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S&P 500 Slumps: Oil Stocks Say We Got This! Big Banks, Coronavirus Drugmakers Say Not So Fast

The S&P 500 index (SNPINDEX: ^GSPC) fell xx% on Oct. 14, a second straight day of losses as we move deeper into earnings season. The move lower today was largely a product of earnings from Wells Fargo (NYSE: WFC) and Bank of America (NYSE: BAC) that didn't meet expectations, creating worries about the state of the overall economy. Add in news that Eli Lilly (NYSE: LLY) and Johnson & Johnson (NYSE: JNJ) were both pausing clinical trials on their COVID-19 therapy and vaccine candidate, respectively, and investors saw plenty of reason to sell today.

Oil stocks and industrials moved higher today; and while the Industrial Select Sector SPDR ETF (NYSEMKT: XLI) closed with bigger gains than the Energy Select Sector SPDR ETF (NYSEMKT: XLE) -- both of which track the S&P 500 components of each sector -- oil stocks dominated the list of biggest gainers today. Concho Resources (NYSE: CXO) shares topped the index, up 11% on rumors of a buyout, while Hollyfrontier (NYSE: HFC) and Baker Hughes (NYSE: BKR) shares gained almost 4%, good for the second- and third-best performers today.

Despite a bullish day for oil, the bears won out at the close. Image source: Getty Images.

Oil stock surge can't pick up all the slack

Today's oil stock gains were largely a product of another round of optimism that the oil market is improving. Crude oil prices gained 2% today on hope that global crude demand is on a steady trend higher, helping lift oil stocks across the sector, including refiners like Hollyfrontier and service providers like Baker Hughes. Rumors that Concho Resources is in talks to be acquired by giant oil producer ConocoPhillips (NYSE: COP) sent Concho shares higher, and investors responded with optimism across the sector as increased M&A activity in the past month offers some hope that the worst of the downturn is over.

At the same time, there remains real risk to the U.S. oil industry. Russia's oil minister made comments recently that he expects the OPEC+ group, which Russia and Saudi Arabia dominate, to continue easing output restrictions in the months ahead, even as global cases of COVID-19 increase. It's looking less and less likely that U.S. producers will be able to increase oil production quickly in an environment dominated by these two petroleum-producing nations.

This makes today's oil stock surge potentially misleading, since the conditions on the ground are only marginally improved from a few months ago, and the threats remain unchanged. The oil states are dealing with huge budget shortfalls that can only be met with increased oil revenues. As long as global demand remains weak, their pricing power will be their most important weapon to grow market share.

Wells Fargo, BofA earnings fall, Goldman profits surge

What a difference it can make to be in the investment banking business. While Wells and BofA saw their earnings decline under pressure from falling interest rates, Goldman Sachs (NYSE: GS) is getting a boost. The investment bank earned $3.6 billion, almost double last year's $1.9 billion in net income in the third quarter. Much of this improvement was the direct result of large-money investors shifting assets away from fixed income and into equities, with interest rates at some of the lowest levels on record.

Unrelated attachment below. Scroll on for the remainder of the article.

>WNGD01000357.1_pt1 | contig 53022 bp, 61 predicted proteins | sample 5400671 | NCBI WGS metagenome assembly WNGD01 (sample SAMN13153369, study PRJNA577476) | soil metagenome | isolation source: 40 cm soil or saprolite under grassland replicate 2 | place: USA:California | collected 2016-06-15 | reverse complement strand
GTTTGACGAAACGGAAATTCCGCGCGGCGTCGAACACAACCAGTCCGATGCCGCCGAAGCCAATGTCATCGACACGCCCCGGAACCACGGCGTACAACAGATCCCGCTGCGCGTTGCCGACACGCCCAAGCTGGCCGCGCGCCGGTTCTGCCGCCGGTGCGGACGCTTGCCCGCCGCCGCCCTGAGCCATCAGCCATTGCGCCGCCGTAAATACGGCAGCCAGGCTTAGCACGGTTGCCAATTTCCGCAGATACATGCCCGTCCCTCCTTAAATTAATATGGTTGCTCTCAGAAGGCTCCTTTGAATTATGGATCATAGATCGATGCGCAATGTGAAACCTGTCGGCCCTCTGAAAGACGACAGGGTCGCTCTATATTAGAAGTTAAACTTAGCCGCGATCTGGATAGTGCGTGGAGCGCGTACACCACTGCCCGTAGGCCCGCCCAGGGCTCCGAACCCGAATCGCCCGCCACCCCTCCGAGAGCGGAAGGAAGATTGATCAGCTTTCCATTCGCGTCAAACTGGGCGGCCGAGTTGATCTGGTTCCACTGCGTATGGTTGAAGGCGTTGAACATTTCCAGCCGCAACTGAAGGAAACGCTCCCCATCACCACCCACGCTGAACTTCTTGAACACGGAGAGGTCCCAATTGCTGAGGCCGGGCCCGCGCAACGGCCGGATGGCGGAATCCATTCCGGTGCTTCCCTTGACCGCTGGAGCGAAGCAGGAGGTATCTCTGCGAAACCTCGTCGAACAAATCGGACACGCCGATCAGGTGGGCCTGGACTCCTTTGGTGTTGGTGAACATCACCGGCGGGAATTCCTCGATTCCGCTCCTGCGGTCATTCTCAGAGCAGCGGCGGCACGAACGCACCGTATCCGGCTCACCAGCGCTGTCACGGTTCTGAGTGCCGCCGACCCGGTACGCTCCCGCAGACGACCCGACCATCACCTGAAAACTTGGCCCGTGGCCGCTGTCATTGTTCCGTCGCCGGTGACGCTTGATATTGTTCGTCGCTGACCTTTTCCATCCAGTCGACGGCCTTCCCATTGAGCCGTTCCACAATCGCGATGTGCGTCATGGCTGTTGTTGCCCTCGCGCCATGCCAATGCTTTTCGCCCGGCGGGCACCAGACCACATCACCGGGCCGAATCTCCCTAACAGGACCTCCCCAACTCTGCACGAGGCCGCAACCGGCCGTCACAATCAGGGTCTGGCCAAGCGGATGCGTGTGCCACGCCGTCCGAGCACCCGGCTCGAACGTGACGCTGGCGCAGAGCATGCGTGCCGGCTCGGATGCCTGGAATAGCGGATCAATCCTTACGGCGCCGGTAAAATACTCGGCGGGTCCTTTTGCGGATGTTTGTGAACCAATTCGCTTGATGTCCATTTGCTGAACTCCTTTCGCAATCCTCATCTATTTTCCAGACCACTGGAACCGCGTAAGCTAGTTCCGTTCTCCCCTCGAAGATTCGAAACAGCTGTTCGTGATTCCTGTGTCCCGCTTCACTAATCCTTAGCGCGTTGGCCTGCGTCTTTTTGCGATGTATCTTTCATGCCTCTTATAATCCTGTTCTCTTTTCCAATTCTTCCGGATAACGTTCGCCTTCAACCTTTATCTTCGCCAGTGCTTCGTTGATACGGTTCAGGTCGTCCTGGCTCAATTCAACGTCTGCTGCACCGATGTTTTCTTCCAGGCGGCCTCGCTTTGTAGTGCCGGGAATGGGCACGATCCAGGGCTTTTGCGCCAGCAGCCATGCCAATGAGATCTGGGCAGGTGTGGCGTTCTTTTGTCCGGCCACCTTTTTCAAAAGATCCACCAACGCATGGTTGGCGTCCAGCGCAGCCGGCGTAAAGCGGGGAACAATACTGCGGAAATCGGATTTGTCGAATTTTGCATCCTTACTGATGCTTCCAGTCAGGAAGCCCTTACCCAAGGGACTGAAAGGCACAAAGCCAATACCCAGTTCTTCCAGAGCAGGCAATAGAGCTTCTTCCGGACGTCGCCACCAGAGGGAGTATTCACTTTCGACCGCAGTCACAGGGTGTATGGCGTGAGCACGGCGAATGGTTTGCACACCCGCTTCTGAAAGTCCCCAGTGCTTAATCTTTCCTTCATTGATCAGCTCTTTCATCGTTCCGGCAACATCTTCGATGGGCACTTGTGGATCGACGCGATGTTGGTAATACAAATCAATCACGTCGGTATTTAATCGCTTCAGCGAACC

Wells did get a boost from low rates in part; refinance and new mortgage activity picked up sharply, resulting in $1.6 billion income from its mortgage banking operations. But net interest margin -- the spread between what it earns on loans and what it pays on deposits, was 2.13% in the quarter. That's down from 2.66% last year. With ultra-low rates expected to persist in the years to come, Wells and other major mortgage lenders will feel the impact on their bottom-line results.

Bank of America's results were more mixed, in part because its substantial investment banking business had one of its best quarters ever, with investment banking fee income up 15%. Yet the bigger picture remains low interest rates and how this will weigh on its interest margins, potentially for years to come.

But even in this environment, both Wells and BofA look undervalued, trading for substantial discounts to the book value of their assets:

BAC Price-to-Book Value data by YCharts

The biggest takeaway is that, while low interest rates and ongoing economic worries weigh on Wells and a big part of Bank of America's business, the same factors are creating opportunities for Goldman, and for BofA's investment banking business, to grow profits.

For retail investors, the takeaway is unchanged: The economy continues to face uncertainty and risk from the coronavirus pandemic. The near-term prospects are cloudy, and likely to remain such for the rest of the year and potentially well into 2021. But the best companies will come through the pandemic in fine shape, and investors who focus on their long-term financial goals -- not the market's short-term movements -- will be best able to navigate the uncertainty and reach those goals.

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Jason Hall owns shares of Bank of America and Wells Fargo. The Motley Fool recommends Johnson & Johnson. The Motley Fool has a disclosure policy.


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